For the sum of its parts, And Goliath was the least of the acts that took stage on Friday night, mainly due to its frontman’s inept understanding of melody, even within such a style as this. An ability to scream cannot rule out the basic construct of adding a voice to music; a singer, whether screaming or not, must conform to a musical rhythm, not simply belt out over top of it and hope that it follows along. To the misfortune of And Goliath’s rather good musicians, every song they played seemed to crumble when the vocals took hold. With a great rhythm section and musicians that had a good understanding of tonal diversity, it was disheartening to see a band that was hindered, perhaps, by a lack of honest insight amongst its members. Why those who had come to the event chose to look and listen over thrashing senselessly was beyond me.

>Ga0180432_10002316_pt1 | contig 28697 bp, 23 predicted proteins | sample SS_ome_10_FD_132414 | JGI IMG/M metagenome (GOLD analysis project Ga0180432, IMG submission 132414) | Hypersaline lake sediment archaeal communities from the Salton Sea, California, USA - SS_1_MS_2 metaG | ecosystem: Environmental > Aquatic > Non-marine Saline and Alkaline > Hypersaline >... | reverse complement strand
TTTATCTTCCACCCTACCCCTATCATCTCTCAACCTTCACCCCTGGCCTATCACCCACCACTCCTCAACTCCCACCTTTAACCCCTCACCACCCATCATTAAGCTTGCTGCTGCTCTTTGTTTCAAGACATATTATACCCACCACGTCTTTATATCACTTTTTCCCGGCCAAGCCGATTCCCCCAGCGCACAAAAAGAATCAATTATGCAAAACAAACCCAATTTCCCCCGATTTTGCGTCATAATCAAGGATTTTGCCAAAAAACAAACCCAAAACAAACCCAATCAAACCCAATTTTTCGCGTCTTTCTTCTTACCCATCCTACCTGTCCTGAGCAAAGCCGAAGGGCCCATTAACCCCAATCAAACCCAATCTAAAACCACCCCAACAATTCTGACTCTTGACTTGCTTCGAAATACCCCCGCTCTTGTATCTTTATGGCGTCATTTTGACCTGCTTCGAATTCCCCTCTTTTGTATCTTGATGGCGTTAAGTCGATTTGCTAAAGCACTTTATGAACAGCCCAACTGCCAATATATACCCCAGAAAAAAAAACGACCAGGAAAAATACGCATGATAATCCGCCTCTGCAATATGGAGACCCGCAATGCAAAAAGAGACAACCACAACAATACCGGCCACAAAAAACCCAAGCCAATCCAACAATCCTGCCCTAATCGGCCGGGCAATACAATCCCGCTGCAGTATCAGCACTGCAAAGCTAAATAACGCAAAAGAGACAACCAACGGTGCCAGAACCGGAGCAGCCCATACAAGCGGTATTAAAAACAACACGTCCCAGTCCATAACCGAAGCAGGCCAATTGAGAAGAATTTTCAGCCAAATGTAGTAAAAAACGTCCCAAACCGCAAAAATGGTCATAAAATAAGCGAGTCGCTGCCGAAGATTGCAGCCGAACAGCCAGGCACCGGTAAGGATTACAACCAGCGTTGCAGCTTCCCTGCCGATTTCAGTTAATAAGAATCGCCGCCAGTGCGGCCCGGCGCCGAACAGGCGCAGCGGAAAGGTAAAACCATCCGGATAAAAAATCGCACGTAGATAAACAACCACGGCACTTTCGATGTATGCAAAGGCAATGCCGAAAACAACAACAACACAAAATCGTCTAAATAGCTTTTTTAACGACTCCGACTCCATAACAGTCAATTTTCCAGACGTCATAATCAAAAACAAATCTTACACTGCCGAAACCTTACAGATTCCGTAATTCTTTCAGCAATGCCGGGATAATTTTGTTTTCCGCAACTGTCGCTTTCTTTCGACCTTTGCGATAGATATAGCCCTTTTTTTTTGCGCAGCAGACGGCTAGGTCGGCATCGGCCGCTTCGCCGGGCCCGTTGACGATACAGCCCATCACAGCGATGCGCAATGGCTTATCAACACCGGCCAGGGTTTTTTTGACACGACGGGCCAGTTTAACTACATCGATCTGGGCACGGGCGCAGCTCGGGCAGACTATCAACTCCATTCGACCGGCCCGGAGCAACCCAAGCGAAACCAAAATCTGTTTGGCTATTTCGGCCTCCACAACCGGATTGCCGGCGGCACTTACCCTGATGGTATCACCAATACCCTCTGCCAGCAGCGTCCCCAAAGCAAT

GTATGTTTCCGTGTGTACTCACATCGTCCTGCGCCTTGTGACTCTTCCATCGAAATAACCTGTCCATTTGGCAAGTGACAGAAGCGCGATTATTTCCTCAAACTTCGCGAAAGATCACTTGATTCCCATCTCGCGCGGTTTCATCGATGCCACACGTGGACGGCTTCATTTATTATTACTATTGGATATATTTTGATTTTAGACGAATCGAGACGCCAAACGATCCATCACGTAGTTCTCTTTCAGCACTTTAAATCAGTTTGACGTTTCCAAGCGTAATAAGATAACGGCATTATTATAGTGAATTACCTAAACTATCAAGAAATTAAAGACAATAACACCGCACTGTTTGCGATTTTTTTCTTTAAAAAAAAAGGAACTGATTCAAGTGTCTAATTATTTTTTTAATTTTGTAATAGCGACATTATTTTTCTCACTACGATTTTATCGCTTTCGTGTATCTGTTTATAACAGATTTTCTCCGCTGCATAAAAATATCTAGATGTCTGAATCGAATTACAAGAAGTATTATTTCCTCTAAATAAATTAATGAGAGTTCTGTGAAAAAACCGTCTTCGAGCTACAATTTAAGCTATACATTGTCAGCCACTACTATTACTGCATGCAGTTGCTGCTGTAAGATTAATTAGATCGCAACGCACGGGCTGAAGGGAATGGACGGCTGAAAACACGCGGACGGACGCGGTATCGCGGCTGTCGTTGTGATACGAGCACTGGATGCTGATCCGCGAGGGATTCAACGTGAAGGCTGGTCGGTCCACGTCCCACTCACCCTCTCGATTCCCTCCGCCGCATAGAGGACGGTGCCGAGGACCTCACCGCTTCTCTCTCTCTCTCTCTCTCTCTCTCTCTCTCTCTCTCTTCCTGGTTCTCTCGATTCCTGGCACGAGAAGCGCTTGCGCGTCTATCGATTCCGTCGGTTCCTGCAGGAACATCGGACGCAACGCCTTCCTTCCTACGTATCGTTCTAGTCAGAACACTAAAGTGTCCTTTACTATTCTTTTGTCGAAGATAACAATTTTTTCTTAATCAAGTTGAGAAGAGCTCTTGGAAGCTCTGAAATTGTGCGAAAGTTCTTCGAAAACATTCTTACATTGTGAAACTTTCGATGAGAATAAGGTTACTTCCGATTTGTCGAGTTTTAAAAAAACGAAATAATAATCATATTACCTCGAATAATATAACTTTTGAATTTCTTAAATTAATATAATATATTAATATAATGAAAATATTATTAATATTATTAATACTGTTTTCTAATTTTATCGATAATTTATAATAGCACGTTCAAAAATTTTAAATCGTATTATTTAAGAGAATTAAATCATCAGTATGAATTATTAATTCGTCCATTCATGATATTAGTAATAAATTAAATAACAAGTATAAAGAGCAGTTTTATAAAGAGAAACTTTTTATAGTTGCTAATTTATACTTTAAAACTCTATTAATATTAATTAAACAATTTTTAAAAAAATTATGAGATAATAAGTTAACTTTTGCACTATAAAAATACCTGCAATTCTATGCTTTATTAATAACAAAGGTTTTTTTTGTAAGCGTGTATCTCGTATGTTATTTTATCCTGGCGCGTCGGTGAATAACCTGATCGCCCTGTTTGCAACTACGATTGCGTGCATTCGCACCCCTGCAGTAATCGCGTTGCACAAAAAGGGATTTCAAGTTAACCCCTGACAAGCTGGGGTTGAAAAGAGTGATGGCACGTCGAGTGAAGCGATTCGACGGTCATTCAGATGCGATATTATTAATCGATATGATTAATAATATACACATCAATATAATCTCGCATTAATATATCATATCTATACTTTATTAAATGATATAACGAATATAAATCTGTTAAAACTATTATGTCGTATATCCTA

What came next, a band called Send Word, changed the mood and became the highlight of the night. Here was a group that knew its talents and knew just what it was doing. Of all the other acts, even the the headliners that were to follow, Send Word was the only group that displayed a respect and value for each of its members, whether intentional or not. Taking stage, the band baptised the audience with a mature decision to open with a rounded instrumental, clarifying the total value of their collective before breaking into their expected, albeit wonderful, hardcore numbers. What made the group’s songwriting distinct from the others was a sense of balance. All of Smash Tour’s other acts played out their songs like action movies with only a hint of exposition and no following character development; Send Word had exposition, action and character, highs and lows—the whole nine yards. Requiring only a few vocal touch-ups, Send Word managed to be the only band present that was a shot away from excellence.